Sunday, July 21, 2013
Grace – Picture Exchange for Non-Verbal People: Review
Bottom Line: a customizable picture card AAC system that emphasizes communication and interaction rather than a "voice." It was developed by a mother of two autistic children.
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Grace App is a Picture Exchange Communication System (PECS) used to give beginning to intermediate symbolic communicators a sense of independence as they learn to communicate with others in their environment. The best part of this app is in its simplicity, as well as time saving and organizational qualities. Please note, this app is completely non-verbal, and no message will be verbally spoken through the app.
To begin, if you are looking for an alternative or augmentative communication system that is going to verbally speak the message, this is not the app for you. That being said, this is a wonderful app developed by Steve Troughton-Smith and designed by Lisa Domican for her daughter Grace. It can definitely save a ton of time for caregivers and therapists alike. This app is perfect for beginning to intermediate symbolic communicators. This could be any age person who may have autism or any type of speech delay that may just be beginning some symbols, signs, or gestures at the word level to one who may be using these picture cards to form sentences.
Have you ever tried to set up a Picture Exchange Communication System? If so, you can understand how time consuming it is to find, print, cut, laminate, cut again, and finally add Velcro to each picture. Then you need to decide how to organize and store the pictures (and hope that you never lose them… on second thought, you should have maybe made doubles just in case). It is not a fast process, and honestly, who has the time to do it? On top of this, you still need to teach how to use the system for meaningful expression.
As this app includes a library of abstract pictures, arranged in categories, to help generalize vocabulary instead of using a specific picture which may prohibit generalization (i.e. Think, "I want a soda" (abstract) versus "I want a Coca Cola and that is all I will ever want because that is the picture of the soda" (specific)), you will not have to print, cut, and laminate any longer either. If a picture is not included in the app that you want, you are able to quickly take a picture or choose an existing photo from your library. You can also add pictures from the internet without difficulty.
While we all have the ability to communicate, believe it or not, it does take some time to learn how to communicate in a specific way. Grace App makes all this so much easier. You will never lose a picture again (and if you accidentally delete one, it is a cinch to add a new one again). Also, Ms. Domican has authored a comprehensive manual for using the app. It covers technical How To subjects, but its real value is in the tips and step by step ideas for implementing Grace App as a communication system.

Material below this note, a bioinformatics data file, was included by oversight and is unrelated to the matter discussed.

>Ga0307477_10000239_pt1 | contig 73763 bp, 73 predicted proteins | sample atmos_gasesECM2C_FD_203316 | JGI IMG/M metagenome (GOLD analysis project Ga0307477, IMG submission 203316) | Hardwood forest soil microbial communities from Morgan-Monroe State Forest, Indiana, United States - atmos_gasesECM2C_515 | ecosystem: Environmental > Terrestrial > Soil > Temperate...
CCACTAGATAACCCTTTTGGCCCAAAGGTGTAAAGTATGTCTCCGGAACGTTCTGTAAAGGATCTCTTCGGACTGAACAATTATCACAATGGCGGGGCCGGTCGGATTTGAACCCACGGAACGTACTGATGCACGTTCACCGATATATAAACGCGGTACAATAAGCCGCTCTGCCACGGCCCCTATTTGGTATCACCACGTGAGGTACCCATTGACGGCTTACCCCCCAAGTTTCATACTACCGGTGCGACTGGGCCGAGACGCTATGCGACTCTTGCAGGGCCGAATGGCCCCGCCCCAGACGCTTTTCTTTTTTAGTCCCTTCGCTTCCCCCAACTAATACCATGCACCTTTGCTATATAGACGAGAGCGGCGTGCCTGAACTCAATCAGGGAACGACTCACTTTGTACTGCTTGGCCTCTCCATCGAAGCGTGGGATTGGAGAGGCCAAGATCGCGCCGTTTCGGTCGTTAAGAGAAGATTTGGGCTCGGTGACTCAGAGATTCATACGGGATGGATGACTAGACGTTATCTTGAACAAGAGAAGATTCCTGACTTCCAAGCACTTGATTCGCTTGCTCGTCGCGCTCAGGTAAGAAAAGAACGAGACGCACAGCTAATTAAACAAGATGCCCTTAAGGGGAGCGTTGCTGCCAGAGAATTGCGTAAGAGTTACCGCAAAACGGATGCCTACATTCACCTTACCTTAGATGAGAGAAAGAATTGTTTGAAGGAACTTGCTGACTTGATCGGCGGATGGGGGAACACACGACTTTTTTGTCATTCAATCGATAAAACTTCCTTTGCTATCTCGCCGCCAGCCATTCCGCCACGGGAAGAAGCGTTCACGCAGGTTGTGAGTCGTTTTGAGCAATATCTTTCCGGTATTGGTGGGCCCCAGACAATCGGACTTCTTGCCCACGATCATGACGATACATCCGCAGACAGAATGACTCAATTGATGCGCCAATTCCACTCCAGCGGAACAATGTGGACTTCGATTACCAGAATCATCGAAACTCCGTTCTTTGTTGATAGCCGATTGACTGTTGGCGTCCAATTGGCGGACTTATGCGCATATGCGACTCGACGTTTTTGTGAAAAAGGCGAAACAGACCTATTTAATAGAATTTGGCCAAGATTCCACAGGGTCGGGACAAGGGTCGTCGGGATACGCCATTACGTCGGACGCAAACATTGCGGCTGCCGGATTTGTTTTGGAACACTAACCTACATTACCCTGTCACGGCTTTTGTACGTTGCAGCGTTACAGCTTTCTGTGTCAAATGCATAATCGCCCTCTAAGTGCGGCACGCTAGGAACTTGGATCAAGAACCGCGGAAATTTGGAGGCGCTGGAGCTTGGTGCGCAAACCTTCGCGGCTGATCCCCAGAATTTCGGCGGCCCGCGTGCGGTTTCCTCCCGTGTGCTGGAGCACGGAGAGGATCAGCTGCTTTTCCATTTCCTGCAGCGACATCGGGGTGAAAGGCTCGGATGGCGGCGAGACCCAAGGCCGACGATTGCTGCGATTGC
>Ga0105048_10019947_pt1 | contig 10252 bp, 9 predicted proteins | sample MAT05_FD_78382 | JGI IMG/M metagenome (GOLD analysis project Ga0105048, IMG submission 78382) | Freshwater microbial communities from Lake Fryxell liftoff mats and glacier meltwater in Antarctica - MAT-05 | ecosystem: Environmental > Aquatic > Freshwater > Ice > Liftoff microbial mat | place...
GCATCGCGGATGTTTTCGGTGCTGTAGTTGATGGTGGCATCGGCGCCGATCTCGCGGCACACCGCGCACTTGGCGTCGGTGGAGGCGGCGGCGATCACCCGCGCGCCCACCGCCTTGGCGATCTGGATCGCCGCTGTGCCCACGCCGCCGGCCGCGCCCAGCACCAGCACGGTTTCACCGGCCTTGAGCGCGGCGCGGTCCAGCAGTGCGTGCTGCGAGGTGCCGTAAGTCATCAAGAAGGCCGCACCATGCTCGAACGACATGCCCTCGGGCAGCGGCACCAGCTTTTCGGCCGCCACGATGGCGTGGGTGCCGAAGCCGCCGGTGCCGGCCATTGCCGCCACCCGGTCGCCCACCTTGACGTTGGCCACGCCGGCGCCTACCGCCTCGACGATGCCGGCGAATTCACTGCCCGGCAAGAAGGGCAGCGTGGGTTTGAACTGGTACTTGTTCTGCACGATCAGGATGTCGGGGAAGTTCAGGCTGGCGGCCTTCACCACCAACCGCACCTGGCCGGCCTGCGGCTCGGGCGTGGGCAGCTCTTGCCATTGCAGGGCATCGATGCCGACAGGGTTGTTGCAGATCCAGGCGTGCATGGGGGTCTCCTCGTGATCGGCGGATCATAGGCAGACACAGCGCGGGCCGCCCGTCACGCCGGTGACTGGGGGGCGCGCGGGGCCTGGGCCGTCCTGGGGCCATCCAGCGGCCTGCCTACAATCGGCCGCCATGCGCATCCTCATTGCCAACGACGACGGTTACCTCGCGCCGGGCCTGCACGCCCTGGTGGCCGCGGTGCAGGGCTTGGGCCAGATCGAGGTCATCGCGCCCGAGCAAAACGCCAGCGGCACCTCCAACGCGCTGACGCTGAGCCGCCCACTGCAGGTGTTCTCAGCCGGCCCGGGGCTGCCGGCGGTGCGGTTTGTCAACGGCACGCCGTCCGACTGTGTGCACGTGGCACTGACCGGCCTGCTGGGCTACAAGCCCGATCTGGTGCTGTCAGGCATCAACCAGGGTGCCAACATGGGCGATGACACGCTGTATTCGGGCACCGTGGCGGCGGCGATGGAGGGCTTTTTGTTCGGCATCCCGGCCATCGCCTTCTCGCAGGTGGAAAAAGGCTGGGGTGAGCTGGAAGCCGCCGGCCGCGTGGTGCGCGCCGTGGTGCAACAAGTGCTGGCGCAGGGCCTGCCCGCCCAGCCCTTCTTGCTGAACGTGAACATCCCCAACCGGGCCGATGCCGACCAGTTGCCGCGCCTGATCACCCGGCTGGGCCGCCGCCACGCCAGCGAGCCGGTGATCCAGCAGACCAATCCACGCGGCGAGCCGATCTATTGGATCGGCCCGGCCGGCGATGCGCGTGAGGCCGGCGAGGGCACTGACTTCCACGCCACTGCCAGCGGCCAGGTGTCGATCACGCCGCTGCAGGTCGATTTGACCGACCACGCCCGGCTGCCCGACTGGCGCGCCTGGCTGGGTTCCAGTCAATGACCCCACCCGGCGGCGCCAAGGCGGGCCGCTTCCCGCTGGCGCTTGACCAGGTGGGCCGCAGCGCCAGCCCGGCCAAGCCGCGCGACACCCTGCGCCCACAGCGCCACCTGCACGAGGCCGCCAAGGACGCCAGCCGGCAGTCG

Grace App is also intended to be user controlled/user led and support vocalizations, instead of depending on the device to speak the message. This may take some teaching initially, but once the user understands how to get a message across at the word, phrase, or sentence level, he or she can begin to do so independently. Once the user creates and shares a message with a listener, the listener should verbally speak the message and encourage the user to try as well. As this needs to be a two person communication, social exchanges are taking place constantly.
What are the reasons this is not a five star app? One reason is that while the included pictures are wonderful, and are abstract, what you see is what you get. There is not an additional bank of abstract images, so if you want to add more images, you will have to search for them. Also, if you add a picture there is no way to label it within the app. Instead, you need to download a different app to do this (information can be found here: http://www.scribd.com/doc/118356932/Update-to-Grace-App-Manual). If the user is communicating with an unfamiliar listener, that person may not know what the image is supposed to represent without a textual label.
Overall, this is an excellent app if you are looking for a beginning to intermediate communication system. It is simple to set up, use, and adjust to fit your child's needs. It also is extremely portable as use on a Touch or iPhone is equally effective. The website (www.graceapp.com) is also easy to navigate and provides several tutorials if you have any questions.
Jenni Lund loves communication and believes that every person has the ability to communicate in his or her own way.
Originally posted on Smart Apps for Kids